Established in 2012 by artists John Reardon and Son, Hyemin, the Growing Manual project is an evolving, interdisciplinary project with artist collectives across the world that explores how artists are organising and improvising in response to the social, political and economic challenges they are currently faced with. It works through a sustained engagement with the artist collectives invited to participate in the project and to share knowledge, materials, resources and opportunities. The Growing Manual project is part publication, exhibition, market place, temporary architecture, experiment in planting and growing, micro-economy, network of relations, and pedagogical project. It is currently in an expansive phase as it goes through the process of expanding from 11 to 20 artist collectives. The project developed out of our interest in makeshift, amateur, informal, unofficial, autonomous, activist, non-institutional and self-organized practices and how the social, political and economic conditions under which we work shapes how we work.
We launched the project with Volume I of the Growing Manual publication, a simple paper archive describing the context and conditions each artist collective is working with. 500 copies were distributed to participating artist collectives (20 copies were sent to each collective with a request, to redistribute, in turn, to relevant groups, institutions, organisations, and individuals) independent bookshops, institutions, artist run spaces and so on.
Following the publication of Volume I, numerous conversations and exchanges took place between collectives including invitations that were taken up to do a performance and exhibition in Taipei, participate in a series of seminars in Indonesia and Malaysia as well as return visits to Seoul to participate in seminars and performance in HBC our event space in Haebangchon Seoul by Taiwanese and Indonesian curators and artists
In 2015 we were invited to do the first major exhibition of the Growing Manual project by Seoul Museum of Art (SeMA). This gave us the opportunity to bring various kinds of individually and collectively produced organic and inorganic material together in the space of the museum. We organised this material around three themes: matter, utopia and collectivity (transcribed conversations with Jessica Wyman on matter [in relation to the work of Karen Barad] Neil Spiller on utopia, Blake Stimson on collectivity were also included in the exhibition) in order to make a loose series of connections between ideas, images and circumstances. The aim being to describe a circumference within which the exhibition could be considered. The principal image of the dream – rhizome-like in form – was the enabling capillary tissue across these connections, between the exterior world of facts and the interior world of emotions, between what is imagined and what is given. These indirect, glancing narratives and descriptions we felt pulled one in slightly different directions so that what results through the exhibition is a sense of the diversity and range of work that came together – at that moment – under the sign of the Growing Manual exhibition, through working with the interdependencies of cyber, geographic, and logical infrastructure, matter, opportunity and chance encounter.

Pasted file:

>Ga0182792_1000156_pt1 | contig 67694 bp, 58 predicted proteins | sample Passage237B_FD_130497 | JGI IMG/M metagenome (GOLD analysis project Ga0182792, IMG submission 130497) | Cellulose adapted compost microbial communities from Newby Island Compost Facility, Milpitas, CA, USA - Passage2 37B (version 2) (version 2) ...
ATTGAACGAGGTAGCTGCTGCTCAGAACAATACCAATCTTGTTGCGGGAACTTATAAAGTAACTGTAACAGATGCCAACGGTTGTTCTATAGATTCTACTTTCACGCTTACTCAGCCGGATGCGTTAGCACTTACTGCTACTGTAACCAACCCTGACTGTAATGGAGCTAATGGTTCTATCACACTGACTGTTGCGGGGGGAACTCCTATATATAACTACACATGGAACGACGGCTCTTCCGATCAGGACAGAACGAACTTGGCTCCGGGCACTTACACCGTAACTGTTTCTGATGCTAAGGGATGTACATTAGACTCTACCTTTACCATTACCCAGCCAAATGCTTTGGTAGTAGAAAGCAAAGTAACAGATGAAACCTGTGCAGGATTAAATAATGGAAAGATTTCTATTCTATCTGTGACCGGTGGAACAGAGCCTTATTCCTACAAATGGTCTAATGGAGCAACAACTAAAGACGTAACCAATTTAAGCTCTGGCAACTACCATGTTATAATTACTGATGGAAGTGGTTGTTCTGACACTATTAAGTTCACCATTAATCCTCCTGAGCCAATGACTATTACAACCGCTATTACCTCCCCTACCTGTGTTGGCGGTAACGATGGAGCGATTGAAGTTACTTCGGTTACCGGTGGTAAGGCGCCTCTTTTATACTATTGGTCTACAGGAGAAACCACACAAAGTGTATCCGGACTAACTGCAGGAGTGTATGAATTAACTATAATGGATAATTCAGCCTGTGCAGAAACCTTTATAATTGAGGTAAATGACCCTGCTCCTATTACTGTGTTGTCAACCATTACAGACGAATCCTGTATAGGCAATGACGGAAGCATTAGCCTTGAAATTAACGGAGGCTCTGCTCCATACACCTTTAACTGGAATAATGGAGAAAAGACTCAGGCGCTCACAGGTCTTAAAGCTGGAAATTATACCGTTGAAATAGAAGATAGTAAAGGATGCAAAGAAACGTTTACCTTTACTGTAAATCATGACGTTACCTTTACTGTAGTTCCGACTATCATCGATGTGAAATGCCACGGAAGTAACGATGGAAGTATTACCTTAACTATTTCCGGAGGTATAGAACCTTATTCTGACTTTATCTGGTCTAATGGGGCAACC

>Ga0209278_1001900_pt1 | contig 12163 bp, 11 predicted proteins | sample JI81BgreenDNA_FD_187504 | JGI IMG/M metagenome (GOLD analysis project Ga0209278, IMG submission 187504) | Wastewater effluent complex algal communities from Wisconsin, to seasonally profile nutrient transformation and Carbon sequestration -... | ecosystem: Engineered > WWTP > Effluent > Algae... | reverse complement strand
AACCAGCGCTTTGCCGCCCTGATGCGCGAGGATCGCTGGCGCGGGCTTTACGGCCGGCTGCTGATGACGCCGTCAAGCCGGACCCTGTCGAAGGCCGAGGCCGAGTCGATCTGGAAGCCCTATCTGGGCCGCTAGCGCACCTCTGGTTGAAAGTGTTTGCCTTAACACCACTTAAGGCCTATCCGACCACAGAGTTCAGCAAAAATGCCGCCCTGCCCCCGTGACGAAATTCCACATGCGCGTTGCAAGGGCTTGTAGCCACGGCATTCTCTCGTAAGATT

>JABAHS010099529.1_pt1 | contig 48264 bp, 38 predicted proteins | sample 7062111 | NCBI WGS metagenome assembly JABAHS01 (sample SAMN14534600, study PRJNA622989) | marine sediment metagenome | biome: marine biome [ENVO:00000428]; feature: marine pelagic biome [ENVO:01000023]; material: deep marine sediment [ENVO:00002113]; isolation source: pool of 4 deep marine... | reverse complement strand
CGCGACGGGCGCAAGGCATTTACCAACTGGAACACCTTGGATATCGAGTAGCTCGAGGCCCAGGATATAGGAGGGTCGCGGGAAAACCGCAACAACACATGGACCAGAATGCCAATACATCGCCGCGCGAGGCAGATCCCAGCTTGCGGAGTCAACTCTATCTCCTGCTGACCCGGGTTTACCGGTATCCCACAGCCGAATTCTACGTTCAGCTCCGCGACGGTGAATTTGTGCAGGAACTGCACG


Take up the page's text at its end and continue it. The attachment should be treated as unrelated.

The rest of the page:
Running alongside the exhibition in SeMA was the Growing Manual Market as well as numerous related discursive events with collectives in Korea and Japan. The Market contained books, T-shirts, jewellery, posters and DVDs, anything capable of being sold and, or bartered which they subsequently were with money and materials being returned to the collectives.
Most recently we have been invited to show the Growing Manual project in the 2016, Setouchi Triennale in Japan. This gives us an opportunity to again reimagine the project in terms of how it can be shaped by the site and context specific ‘local’ conditions that frame the Triennale as well as by the particular themes and interests that arise through ongoing conversations with the other collectives and includes for example a current interest in fermentation as a practical engagement with food and chemistry but also as a metaphor for how we work and how the Growing Manual project works, how matter is transformed and how disparate and diverse materials-people-contexts can be configured and reconfigured in new and particular formations. As part of our engagement with the Triennale, we have begun to research the contemporary history of artist collectives and collectivism in Japan through making contact with collectives, past and present as well as recording conversations with people thinking and writing about these such as Art Historian Reiko Tomii and others.
The aims and purpose of the Growing Manual project is to create a research active, interdisciplinary, materially-diverse, self-sustaining network that shares knowledge, materials, resources and opportunities. One with the breath and flexibility to engage with the current social, political and economic challenges we are faced with.